SRC Forum  Message Replies
Forum: Reliability & Maintainability Questions and AnswersTopic: Reliability & Maintainability Questions and Answers
Topic Posted by: Reliability & Maintainability Forum
(src_forum@alionscience.com
)
Organization: System Reliability Center
Date Posted: Mon Aug 31 12:47:36 US/Eastern 1998
Original Message:
Posted by: Clay Davis
Date posted: Wed May 24 0:35:57 US/Eastern 2000
Subject: L1 to MTBF Conversion
Message: Is there a conversion factor between a L1 number and a MTBF number? Or a generic L# and MTBF? L1 is when 1% of the population will fail. Also, is it correct to say MTBF is equivalent to L50?
Thanks. Clay
Reply:
Subject: Li to MTBF Conversion
Reply Posted by: Patrick T. Hetherington
Date Posted: Wed May 24 6:28:43 US/Eastern 2000
Message: There is not a generic conversion. The figure L1 or more generally Ln is a time to failure distribtuion independent term representing the % of a population that came be expected to failure by a given time. Ln alone gives no insight as to when the n% will fail or how long the 100n% will last, simply that n% will have failed by a given Ln time. Ln is a term generally used when speaking of nonrepairables items and gives a point estimate of reliability. Non repairable items may or may not have time to failure distributions that are random(constant # of failures/unit time). MTBF is a term generally reserved for repairables systems that have times between failures randomly distibuted. In the general sense, there is no relation to Ln for a item and the MTBF for a repairable system.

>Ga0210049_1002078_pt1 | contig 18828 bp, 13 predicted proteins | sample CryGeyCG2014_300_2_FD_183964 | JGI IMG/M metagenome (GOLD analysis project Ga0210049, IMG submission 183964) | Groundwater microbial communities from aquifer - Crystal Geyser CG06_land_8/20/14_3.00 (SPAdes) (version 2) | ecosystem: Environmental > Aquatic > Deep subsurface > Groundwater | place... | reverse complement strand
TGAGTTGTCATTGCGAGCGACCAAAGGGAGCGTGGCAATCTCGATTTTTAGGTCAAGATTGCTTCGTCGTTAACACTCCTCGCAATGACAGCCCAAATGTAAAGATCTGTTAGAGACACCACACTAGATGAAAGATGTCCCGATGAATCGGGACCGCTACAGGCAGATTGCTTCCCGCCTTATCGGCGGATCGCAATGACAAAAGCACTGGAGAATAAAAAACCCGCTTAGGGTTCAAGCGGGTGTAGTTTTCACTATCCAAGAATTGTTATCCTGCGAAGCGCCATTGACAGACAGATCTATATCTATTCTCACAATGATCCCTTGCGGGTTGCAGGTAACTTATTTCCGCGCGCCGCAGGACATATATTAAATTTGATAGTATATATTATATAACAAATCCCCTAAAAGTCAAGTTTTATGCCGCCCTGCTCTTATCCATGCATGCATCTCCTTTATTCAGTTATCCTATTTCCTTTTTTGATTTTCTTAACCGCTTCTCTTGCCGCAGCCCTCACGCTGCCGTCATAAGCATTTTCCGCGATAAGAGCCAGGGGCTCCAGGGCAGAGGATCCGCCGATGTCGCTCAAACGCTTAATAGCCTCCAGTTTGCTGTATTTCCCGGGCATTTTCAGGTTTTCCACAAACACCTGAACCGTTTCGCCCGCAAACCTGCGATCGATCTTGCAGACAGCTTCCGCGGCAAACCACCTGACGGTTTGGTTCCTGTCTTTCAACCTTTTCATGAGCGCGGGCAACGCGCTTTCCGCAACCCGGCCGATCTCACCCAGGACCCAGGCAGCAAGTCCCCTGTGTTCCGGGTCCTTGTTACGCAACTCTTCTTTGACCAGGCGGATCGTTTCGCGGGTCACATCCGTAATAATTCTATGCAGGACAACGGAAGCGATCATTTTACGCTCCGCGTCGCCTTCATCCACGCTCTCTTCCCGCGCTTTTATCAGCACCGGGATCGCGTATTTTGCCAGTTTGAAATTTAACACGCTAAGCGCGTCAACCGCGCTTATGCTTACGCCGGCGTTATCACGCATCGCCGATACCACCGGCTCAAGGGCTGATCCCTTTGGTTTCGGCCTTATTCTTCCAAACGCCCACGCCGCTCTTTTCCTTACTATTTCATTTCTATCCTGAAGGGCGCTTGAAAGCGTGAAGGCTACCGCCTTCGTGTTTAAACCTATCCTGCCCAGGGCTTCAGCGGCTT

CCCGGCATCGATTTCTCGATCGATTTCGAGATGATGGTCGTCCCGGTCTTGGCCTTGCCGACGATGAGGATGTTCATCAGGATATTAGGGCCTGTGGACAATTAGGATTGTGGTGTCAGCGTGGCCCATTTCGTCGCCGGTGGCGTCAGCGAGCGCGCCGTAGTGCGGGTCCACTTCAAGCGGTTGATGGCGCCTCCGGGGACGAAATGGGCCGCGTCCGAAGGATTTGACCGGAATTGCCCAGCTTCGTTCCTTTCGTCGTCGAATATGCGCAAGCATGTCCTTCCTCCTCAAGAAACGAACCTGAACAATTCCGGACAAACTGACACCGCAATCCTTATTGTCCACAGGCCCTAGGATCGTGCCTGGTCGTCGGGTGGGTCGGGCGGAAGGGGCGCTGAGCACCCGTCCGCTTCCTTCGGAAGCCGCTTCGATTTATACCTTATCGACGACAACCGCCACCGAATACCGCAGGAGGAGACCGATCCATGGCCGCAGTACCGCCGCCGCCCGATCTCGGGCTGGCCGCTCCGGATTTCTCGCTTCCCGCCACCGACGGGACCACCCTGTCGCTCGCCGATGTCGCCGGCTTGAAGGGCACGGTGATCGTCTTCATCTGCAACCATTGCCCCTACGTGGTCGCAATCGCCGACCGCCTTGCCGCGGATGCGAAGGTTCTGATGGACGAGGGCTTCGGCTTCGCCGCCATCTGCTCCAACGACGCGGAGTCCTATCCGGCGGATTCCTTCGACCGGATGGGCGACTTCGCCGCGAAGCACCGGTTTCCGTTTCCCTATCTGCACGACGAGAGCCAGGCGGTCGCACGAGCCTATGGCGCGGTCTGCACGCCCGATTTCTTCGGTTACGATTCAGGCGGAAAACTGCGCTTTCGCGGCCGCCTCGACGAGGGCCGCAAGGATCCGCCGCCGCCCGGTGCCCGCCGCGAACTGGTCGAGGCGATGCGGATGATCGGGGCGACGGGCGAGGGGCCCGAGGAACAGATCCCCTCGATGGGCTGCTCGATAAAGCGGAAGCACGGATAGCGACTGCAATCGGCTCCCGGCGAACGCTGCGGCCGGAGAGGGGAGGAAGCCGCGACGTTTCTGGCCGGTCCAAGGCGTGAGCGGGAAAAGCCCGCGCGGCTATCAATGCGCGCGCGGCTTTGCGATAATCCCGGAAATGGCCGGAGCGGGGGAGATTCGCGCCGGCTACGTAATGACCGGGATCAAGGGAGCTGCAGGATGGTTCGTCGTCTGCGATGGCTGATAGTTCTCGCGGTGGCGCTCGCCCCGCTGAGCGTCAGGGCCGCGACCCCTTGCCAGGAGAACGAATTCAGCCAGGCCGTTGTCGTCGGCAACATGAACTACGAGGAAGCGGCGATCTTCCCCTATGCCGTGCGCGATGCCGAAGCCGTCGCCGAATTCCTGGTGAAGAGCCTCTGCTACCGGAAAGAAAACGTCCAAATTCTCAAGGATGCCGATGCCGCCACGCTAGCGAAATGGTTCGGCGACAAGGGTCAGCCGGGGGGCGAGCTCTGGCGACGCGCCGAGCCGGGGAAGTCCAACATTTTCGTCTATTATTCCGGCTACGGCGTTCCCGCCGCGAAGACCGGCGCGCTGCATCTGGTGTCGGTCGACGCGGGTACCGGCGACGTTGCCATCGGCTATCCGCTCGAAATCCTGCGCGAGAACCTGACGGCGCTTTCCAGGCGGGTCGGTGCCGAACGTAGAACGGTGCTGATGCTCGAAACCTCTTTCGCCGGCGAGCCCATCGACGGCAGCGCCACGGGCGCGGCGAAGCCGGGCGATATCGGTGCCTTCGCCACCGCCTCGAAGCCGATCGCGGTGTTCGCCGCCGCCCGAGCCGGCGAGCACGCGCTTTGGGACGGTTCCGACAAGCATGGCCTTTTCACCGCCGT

For nonrepairables items, the time to failure distribution can most often be approximately by the Weibull distribtuion. Other possibities include normal and lognormal distribtions. For the Weibull distribution the relationship of MTTF=thete*gamma funciton(1+1/beta)+To where beta and theta are paramters of the distribution determined by curve fitting or with software. To is interval beginning at time =0 before which no failures are expected (often = 0). MTTF represents the average of all expected times to failure of a distribtuion. This can be wrongly interpreted if that distribution of failures is not symetrical. For nonrepairable units that are normally distributed (symetrical about mean), the L50 life is equal to the mean and the MTTF. For nonrepairable items that have a random failure distibution, the MTTF corresponds to the L63 life ( a lot fail before the average time to failure and some last a really long time). If the opposite were the L40 life may be equal to the MTTF.